He said the smell had probably been stagnating in those countries for a few days, resulting in a more pungent aroma once the winds brought it to England.
There's even a monstrously boring political sideline to this story, but I can't bring myself to care, beyond the hilarity that an entire city reeks of cow crap.

Well, it's hilarious because I don't have to live there.


Cold Storage
Another one of those stories about how people can survive long durations without oxygen if you get them really, really cold.
CHICAGO, Illinois (AP) -- A gust of wind blew a 2-year-old in a stroller into Lake Michigan, where the boy remained submerged for at least 15 minutes before being pulled out unconscious but alive.

The child's grandfather, who had been pushing the stroller on the lakeside Friday afternoon, jumped into the harbor to try to save the boy, the Chicago Fire Department said.


The toddler was strapped in the three-wheeled jogging stroller about 10 feet below the surface of the 42-degree water before rescue divers pulled him out.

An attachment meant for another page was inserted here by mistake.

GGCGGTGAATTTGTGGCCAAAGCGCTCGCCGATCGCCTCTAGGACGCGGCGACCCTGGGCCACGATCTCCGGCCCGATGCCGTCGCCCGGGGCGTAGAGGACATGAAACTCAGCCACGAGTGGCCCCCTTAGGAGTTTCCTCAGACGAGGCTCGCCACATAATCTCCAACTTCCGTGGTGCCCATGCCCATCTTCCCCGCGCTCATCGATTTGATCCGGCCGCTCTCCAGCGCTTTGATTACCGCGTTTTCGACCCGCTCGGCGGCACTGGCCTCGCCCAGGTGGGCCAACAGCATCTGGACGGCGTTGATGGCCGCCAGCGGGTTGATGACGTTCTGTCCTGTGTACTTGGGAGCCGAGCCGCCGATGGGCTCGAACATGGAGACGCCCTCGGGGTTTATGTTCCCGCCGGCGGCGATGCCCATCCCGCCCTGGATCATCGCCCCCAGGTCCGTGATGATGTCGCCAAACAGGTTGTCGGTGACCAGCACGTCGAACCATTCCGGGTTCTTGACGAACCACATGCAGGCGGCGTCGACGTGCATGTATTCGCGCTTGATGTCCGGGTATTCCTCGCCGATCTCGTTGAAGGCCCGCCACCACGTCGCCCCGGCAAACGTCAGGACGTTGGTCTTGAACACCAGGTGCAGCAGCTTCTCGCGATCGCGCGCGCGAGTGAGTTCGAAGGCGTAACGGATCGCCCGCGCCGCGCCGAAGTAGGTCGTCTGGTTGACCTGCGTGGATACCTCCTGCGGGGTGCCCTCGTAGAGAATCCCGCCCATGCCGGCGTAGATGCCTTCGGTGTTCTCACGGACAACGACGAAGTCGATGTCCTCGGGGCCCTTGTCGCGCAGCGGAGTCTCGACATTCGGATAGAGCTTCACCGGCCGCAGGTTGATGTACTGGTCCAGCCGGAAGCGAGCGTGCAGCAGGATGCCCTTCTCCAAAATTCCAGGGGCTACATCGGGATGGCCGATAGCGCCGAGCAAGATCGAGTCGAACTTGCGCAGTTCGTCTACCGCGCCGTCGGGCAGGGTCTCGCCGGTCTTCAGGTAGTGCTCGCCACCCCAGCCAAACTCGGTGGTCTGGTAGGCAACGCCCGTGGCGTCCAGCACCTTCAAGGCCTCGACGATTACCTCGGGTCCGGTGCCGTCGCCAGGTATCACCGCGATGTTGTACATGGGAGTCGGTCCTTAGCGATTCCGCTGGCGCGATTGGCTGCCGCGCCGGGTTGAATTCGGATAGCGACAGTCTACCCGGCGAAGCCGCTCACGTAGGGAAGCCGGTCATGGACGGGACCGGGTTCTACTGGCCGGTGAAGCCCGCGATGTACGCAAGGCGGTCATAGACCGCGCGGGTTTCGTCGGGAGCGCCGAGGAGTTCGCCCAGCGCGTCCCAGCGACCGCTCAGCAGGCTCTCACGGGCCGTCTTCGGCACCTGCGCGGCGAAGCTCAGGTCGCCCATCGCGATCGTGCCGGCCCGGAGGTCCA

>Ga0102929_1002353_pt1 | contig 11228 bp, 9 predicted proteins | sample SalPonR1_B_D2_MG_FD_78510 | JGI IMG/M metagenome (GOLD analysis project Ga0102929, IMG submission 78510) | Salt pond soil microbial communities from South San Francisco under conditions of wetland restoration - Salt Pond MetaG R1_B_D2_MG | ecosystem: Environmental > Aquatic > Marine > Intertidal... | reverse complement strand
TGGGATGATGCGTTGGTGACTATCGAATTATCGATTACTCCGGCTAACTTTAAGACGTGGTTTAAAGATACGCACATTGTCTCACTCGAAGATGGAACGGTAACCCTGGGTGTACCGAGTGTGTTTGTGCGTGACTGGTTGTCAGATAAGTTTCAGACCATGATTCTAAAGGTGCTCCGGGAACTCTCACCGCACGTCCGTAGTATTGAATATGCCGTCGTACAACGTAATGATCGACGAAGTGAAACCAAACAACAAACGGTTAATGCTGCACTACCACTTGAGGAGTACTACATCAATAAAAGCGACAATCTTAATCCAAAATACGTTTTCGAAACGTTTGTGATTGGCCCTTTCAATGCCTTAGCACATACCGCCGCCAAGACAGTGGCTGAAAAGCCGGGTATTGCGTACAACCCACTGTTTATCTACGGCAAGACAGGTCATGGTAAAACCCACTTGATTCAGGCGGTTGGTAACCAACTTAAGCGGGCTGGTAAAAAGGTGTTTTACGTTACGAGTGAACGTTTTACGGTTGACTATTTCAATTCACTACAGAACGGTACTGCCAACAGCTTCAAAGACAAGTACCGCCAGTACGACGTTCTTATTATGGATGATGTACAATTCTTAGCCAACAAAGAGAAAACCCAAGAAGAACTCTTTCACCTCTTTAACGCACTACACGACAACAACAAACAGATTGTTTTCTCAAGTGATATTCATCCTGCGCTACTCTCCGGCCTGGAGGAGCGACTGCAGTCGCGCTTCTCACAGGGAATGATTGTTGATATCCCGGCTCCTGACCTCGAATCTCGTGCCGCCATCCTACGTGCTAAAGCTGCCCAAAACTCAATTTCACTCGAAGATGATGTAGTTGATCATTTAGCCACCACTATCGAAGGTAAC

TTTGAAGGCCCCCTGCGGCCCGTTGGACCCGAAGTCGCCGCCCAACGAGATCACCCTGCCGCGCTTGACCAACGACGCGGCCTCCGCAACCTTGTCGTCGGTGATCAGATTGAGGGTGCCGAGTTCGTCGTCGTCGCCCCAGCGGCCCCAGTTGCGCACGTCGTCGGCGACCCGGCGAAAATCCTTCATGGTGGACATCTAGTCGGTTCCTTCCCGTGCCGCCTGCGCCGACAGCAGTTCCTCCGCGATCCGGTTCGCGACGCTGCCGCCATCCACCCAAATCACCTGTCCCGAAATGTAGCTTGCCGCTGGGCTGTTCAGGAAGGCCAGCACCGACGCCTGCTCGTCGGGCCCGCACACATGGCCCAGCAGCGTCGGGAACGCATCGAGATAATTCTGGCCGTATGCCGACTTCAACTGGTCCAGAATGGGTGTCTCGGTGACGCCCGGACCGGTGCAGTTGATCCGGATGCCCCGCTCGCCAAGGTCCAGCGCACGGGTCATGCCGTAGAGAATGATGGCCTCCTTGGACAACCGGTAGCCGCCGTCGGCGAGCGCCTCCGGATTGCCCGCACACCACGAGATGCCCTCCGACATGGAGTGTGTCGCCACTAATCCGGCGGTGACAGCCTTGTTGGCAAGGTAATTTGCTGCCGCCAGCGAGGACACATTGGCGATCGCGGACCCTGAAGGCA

They should be thankful it was so cold. If the water had been warm and he'd been without O2 for that long he'd be a corpse.

But thanks to the miracles of hypothermia, his brain may well have survived, on ice so to speak, without the lack of oxygen killing all his neurons. That sort of thing happens with these exposure cases sometimes. Hopefully it will here too.

Man strollers are windy death traps though. Mythbusters had the same thing come up in a test of whether trains could blow/suck people on to the tracks. The stroller + dummy combo just went sailing down the rails after the train.